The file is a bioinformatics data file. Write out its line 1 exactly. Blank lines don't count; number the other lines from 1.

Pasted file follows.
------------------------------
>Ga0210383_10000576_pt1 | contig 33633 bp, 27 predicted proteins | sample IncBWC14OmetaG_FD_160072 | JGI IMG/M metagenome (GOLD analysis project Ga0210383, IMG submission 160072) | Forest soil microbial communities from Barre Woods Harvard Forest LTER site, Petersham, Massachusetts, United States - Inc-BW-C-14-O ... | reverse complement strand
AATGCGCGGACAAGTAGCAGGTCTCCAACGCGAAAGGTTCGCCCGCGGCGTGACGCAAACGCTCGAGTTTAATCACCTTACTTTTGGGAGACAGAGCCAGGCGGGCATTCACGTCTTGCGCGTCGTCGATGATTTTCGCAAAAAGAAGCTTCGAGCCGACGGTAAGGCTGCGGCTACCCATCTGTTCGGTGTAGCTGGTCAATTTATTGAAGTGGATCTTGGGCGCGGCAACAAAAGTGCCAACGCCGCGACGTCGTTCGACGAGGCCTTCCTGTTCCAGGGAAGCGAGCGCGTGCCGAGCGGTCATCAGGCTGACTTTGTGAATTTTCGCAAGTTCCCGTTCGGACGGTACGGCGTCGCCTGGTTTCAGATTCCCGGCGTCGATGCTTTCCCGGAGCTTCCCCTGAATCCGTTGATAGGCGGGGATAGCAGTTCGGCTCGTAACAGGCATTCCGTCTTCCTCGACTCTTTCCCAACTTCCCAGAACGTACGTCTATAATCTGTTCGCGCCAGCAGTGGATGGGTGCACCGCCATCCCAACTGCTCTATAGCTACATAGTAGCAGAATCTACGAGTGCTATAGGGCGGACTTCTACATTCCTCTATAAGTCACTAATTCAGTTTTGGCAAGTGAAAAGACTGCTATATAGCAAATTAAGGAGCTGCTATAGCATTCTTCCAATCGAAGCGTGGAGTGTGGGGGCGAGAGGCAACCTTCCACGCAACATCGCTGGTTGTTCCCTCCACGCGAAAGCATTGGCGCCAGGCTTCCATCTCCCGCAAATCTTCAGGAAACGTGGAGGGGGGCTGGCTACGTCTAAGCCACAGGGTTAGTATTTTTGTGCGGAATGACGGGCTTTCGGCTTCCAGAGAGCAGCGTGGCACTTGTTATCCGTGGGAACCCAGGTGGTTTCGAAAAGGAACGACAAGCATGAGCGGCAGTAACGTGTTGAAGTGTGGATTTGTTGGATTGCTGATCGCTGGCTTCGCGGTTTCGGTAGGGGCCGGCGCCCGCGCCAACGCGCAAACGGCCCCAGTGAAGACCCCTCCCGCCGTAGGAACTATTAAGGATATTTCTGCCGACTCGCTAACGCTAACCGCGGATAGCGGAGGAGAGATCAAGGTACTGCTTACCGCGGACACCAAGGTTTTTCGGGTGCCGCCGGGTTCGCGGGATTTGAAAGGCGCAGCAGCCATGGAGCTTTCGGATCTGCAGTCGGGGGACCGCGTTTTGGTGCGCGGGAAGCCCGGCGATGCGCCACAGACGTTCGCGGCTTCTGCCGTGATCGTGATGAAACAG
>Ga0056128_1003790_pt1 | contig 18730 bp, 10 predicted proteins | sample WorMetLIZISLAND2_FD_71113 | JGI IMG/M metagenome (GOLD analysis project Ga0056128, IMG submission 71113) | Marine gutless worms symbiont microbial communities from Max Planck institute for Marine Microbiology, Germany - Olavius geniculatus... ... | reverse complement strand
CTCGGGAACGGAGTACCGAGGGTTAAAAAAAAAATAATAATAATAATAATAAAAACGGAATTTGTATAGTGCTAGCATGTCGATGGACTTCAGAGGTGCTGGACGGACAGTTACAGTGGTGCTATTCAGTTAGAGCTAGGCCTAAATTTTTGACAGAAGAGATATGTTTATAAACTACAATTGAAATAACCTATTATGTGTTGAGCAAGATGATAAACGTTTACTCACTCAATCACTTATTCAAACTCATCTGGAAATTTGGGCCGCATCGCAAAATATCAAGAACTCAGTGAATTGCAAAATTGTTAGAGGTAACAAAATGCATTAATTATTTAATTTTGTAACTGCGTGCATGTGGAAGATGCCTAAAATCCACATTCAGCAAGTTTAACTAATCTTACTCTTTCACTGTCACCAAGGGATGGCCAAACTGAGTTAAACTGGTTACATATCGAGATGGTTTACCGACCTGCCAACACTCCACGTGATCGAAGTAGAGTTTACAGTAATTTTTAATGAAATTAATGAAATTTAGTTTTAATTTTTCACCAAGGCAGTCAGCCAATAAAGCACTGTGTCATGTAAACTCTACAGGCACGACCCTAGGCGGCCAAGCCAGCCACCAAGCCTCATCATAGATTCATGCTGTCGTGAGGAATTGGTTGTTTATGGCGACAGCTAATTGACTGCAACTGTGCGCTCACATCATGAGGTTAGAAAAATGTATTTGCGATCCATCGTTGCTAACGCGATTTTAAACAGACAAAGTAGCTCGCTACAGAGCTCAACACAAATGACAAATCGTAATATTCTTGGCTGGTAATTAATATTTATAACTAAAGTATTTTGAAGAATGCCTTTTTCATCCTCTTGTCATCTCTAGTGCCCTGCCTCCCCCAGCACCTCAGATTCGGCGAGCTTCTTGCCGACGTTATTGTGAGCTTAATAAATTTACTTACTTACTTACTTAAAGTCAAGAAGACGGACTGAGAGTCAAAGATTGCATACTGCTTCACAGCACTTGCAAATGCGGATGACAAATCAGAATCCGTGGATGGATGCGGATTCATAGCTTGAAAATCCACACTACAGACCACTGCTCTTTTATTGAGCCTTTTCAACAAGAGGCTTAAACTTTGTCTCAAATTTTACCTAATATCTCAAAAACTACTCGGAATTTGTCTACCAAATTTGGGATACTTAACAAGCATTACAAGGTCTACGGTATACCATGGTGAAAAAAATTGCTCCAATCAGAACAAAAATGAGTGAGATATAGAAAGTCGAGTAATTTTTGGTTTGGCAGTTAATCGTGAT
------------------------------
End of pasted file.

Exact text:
>Ga0210383_10000576_pt1 | contig 33633 bp, 27 predicted proteins | sample IncBWC14OmetaG_FD_160072 | JGI IMG/M metagenome (GOLD analysis project Ga0210383, IMG submission 160072) | Forest soil microbial communities from Barre Woods Harvard Forest LTER site, Petersham, Massachusetts, United States - Inc-BW-C-14-O ... | reverse complement strand